I looked back over the past six seasons (not including the shortened 2012-13 campaign) in both the Eastern and Western Conferences. While the playoff format changed in the 2013-14 season, the number of the teams that qualified stayed the same - eight from each Conference.
During that time, only one team hit the 96-point threshold and failed to make the playoffs. That was the 2014-15 Boston Bruins, who finished with exactly 96 points. The Pittsburgh Penguins claimed the final playoff seed that year with 98 points. After the '14-'15 Bruins, the next closest team to miss was Dallas in 2010-11. The Stars had 95 points that year and were one point away from eighth-seeded Chicago. Of course, had the Bruins or Stars won their two "extra games" in those seasons - they both would have made it.
In most years, the eighth seed didn't even need 96 points. In 2015-16, Detroit qualified as the Atlantic's third seed with 93 points. Minnesota had just 87 points and was the West's second wildcard. Typically, teams finishing with points in the low-to-mid 90s do get in. But it doesn't always happen. That's why 96 in 80 games is a safe bar to set. And, as mentioned earlier, if you hit 96 in 80, you still have two other games to add more insurance points.
By that 12-in-10 standard, where are the Lightning? In their first 10 games, the Bolts went 6-4-0 and got those 12 points. Their record in Games 11-20 was 6-3-1, good for 13 points and a season total one point ahead of playoff pace. Then they took a big hit in Games 21-30, going just 3-6-1. Those seven points were five off the pace and left them with a season net of minus four. They just wrapped up their fourth 10-game segment. With seven out of the 10 games at home, it was a good opportunity for the team to make up ground. But they finished with just 10 points (4-4-2 record) and are now six points off that 96-in-80 pace.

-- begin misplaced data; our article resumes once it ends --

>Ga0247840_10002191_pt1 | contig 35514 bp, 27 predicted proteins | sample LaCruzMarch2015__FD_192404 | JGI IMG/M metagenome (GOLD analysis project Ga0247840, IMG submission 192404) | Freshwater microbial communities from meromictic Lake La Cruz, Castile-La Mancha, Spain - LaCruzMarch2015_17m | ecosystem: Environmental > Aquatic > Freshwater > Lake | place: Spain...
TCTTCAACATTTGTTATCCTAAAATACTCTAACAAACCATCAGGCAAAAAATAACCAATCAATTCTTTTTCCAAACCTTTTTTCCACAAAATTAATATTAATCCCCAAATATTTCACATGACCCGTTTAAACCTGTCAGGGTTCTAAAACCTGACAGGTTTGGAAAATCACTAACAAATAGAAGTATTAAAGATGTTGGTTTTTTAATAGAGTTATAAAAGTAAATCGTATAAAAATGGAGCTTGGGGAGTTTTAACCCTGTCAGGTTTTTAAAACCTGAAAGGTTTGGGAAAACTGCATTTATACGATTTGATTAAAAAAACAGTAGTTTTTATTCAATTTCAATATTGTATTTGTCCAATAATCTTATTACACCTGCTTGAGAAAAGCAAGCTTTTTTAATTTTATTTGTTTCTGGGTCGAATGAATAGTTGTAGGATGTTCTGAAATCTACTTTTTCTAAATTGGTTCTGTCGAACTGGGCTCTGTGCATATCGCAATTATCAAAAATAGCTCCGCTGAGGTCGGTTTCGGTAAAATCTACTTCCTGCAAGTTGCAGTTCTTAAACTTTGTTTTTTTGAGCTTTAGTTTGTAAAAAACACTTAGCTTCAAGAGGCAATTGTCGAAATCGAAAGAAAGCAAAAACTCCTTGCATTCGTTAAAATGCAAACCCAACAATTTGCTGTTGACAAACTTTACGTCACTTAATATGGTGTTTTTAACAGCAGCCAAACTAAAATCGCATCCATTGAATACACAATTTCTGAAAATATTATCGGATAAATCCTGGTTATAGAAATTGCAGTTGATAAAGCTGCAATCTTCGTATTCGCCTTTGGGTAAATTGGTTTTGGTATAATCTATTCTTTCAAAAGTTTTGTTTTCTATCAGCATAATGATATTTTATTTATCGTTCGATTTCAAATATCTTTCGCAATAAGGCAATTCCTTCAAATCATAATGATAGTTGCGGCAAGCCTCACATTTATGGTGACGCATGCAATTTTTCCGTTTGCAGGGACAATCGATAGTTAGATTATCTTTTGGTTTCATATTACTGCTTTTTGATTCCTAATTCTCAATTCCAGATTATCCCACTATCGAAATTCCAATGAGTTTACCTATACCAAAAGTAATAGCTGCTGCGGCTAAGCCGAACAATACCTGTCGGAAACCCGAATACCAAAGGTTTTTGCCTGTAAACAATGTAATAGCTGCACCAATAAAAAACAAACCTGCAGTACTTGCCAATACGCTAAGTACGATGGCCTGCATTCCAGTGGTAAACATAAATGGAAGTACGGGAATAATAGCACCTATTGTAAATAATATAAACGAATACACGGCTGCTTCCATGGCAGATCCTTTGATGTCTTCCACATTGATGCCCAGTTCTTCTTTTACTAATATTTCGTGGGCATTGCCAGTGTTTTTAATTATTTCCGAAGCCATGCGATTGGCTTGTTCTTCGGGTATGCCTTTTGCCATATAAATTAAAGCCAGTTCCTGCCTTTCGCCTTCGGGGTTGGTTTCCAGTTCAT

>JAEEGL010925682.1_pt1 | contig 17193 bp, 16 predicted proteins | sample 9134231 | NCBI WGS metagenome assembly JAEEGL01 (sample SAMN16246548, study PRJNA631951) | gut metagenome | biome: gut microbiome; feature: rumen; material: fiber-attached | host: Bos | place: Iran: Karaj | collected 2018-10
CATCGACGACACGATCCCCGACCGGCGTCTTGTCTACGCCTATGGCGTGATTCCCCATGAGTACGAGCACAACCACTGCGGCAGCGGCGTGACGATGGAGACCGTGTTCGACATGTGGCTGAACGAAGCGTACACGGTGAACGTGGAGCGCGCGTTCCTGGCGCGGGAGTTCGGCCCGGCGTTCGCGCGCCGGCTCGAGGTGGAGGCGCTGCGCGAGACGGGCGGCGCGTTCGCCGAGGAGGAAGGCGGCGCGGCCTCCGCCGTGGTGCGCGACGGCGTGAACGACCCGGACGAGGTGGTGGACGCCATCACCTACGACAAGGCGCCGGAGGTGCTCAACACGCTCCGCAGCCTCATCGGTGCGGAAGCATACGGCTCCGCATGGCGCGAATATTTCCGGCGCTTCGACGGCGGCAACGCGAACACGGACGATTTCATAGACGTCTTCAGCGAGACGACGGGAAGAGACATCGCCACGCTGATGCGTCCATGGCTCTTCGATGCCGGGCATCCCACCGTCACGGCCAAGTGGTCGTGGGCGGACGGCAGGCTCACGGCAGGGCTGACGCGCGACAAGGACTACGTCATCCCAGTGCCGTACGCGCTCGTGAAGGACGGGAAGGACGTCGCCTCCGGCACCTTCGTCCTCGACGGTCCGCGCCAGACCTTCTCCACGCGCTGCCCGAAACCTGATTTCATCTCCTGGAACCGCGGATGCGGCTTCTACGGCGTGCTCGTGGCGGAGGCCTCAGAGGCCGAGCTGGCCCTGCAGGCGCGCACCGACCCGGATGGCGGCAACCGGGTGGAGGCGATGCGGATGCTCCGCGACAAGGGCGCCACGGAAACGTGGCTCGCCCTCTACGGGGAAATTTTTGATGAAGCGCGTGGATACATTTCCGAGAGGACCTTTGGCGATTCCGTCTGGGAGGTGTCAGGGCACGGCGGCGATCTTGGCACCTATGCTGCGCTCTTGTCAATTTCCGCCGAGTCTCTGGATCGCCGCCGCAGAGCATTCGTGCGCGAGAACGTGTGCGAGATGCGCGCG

So the Lightning have some work to do in the second half and, more immediately, in the coming weeks. The next 10-game segment is a road-heavy one, with eight of the 10 to be played away from home. The good news for the Lightning is that most of the other Atlantic teams currently are also behind the 96-in-80 pace. As in these other recent seasons, it may not even take 96. But historically, that's a safe number, one that Mike Babcock and other head coaches chase.